There is some evidence indicating that the budding town may have boasted a parochial church, dedicated to Holy Virgin Mary.
In 1254 Bytom received the town charter from Wladyslaw the Duke of Opole. It was probably around that time, too, that the town's spatial plan was substantially modified, which represented a critical step in Bytom's development: within the oval settlement, a rectangular Rynek (Town Square) was plotted, along with a checkerboard-pattern street system. In 1281, following the disruption of Opole duchy, the capital of a duchy was established in Bytom. Kazmierz II, the new ruler, started the construction of a new castle (regretfully, it did not last to the present times) and encompassed the town with a new system of defensive walls with three gates (the new walls ran along the line which is today signposted by: Korfantego street, Grunwaldzki square, Murarska street, Browarniana street, Kosciuszki square, Jozefczaka street, Walowa street, Klasztorny square). In late 12th century the Franciscan order erected, in today's Klasztorny square, the St. Nicholas church (at present identified with (St. Wojciech church, and in 1299 the Duke founded the Holy Spirit Hospital, located outside the city walls, next to the Krakowska gate. Its only remaining part is nowadays known as the Chapel of the Holy Spirit.
The town's prosperity, founded on trade and mining (silver, lead), ebbed around the middle of 14th century. At the time, the growth of mining was arrested as the so-called water level was reached, making further mining activity impossible. The crisis was aggravated by the partition of the town forced by the dukes of Cieszyn and Olesnica.
In 1432 Bytom was captured by the Husits. Throughout the 16th century it was plagued by fires (1515, 1526, 1529) and religious unrest, and adversely affected by the ongoing 30-year war. The period of ill fortune was concluded by Bytom falling in the hands of a private proprietor and becoming part of the Henckel von Donnenrsmarck family estate. This effectively sealed the town's decline. Prosperity returned to town only at the beginning of the 19th century. As of 1908 no longer a private property, and now re-integrated with its suburbs, Bytom restored its municipal status. The robust expansion of mining and steel industry gave a new momentum to the town's growth. Soon Bytom emerged as an important administrative center and the largest industrial town in Upper Silesia. Around the middle of 19th century, Bytom became the seat of district administration, and hosted a court and the public prosecutor's department with a jail. All these changes were reflected in the urban development of the town. In 1827 the city walls were finally dismantled; soon afterwards, the reconstruction of the town center was initiated, designed to merge it with the suburbs. By far the most consequential project of the time resulted in the creation of, in place of the dismantled walls, an administrative and commercial center with a spectacular town square with a number of streets branching out radially -- a solution inspired by French modern urban architecture (today's Kosciuszki square, of which part was, regretfully, pulled down in the 1970s and the 1980s).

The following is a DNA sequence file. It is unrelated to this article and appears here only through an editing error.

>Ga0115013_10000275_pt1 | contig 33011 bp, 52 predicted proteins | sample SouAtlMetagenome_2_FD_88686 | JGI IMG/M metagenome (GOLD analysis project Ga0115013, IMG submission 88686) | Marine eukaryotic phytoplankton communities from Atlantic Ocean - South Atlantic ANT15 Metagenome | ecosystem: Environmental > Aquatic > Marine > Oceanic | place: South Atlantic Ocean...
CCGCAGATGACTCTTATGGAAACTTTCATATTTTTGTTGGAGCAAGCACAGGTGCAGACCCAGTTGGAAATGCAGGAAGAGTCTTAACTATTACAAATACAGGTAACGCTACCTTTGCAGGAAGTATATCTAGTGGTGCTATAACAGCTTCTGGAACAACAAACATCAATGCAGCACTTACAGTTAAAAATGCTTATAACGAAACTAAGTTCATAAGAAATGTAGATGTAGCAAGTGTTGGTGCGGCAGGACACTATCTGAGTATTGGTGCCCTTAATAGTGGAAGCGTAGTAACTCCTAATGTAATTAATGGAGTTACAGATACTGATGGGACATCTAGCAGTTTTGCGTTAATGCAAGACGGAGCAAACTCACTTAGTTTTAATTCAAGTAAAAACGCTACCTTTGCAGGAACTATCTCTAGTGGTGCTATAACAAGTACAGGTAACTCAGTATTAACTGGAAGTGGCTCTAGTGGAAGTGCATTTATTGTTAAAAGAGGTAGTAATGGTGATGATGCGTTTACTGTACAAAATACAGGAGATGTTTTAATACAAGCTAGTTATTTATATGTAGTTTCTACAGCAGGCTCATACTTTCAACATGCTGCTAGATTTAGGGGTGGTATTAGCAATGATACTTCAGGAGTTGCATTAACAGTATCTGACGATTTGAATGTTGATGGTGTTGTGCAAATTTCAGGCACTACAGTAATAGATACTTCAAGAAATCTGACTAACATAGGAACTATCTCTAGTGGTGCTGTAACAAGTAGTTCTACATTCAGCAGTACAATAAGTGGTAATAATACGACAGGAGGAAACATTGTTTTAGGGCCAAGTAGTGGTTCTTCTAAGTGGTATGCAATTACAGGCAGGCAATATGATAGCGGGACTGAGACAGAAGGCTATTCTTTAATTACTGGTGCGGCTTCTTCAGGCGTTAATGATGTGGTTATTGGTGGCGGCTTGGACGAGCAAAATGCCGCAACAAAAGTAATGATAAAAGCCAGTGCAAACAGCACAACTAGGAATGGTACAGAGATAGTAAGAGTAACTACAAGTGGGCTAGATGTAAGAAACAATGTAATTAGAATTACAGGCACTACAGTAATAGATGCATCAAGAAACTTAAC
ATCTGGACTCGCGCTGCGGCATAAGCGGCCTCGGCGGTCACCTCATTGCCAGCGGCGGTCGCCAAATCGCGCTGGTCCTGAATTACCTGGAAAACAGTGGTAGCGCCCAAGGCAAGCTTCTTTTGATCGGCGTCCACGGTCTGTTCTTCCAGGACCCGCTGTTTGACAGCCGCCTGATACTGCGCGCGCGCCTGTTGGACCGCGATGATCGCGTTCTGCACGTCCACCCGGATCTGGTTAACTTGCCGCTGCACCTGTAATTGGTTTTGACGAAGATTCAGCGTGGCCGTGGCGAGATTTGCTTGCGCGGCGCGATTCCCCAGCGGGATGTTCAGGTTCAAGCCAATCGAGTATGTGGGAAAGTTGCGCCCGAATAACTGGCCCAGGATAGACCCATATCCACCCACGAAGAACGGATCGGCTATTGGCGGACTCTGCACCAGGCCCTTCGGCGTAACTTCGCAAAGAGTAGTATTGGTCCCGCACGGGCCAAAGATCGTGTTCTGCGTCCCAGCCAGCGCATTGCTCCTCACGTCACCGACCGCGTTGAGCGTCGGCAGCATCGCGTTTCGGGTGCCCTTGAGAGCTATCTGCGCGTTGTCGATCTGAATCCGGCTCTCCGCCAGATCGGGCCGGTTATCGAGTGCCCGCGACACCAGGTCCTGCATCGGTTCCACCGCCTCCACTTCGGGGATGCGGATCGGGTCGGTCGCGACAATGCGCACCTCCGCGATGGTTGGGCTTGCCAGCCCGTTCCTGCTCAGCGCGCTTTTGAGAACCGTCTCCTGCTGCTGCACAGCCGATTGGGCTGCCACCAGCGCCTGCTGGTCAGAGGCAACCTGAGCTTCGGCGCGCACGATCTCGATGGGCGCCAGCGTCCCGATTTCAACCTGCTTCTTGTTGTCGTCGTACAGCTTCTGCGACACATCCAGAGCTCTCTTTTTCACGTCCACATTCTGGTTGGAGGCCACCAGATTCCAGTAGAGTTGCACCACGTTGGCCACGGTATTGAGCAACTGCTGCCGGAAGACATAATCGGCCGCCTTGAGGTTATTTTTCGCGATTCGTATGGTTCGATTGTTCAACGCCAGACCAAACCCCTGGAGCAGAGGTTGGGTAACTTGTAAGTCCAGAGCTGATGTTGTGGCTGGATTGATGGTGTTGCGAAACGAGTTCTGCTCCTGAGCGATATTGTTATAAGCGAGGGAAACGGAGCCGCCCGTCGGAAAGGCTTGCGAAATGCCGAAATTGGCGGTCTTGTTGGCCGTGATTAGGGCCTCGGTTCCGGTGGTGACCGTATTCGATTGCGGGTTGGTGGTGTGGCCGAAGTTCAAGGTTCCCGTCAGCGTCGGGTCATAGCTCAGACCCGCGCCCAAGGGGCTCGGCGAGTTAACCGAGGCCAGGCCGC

The second half of 19th century was marked with accelerated urban development that continued through the 1920s and was accompanied by explosive economic growth. The abundance of mineral resources brought about the rapid development of mining industry, hand in hand with the processing of coal, zinc, lead and iron ores, and the increasing production of steel, coke, ceramics and lime. At the end of the 19th century, coal mining and steel working established themselves as the leading industries.
Intensive redevelopment that began at the close of the 19th century made its greatest impression on Bytom's apartment houses: most of them were remodeled after the then popular eclectic fashion, the number of stories was increased, and a more compact backyard design was applied; the infrastructure was modernized, too. In 1860 Bytom introduced gas illumination, in 1899 -- electric light, in 1868 a sewer system was installed, and in 1894 the first regular tram service was started.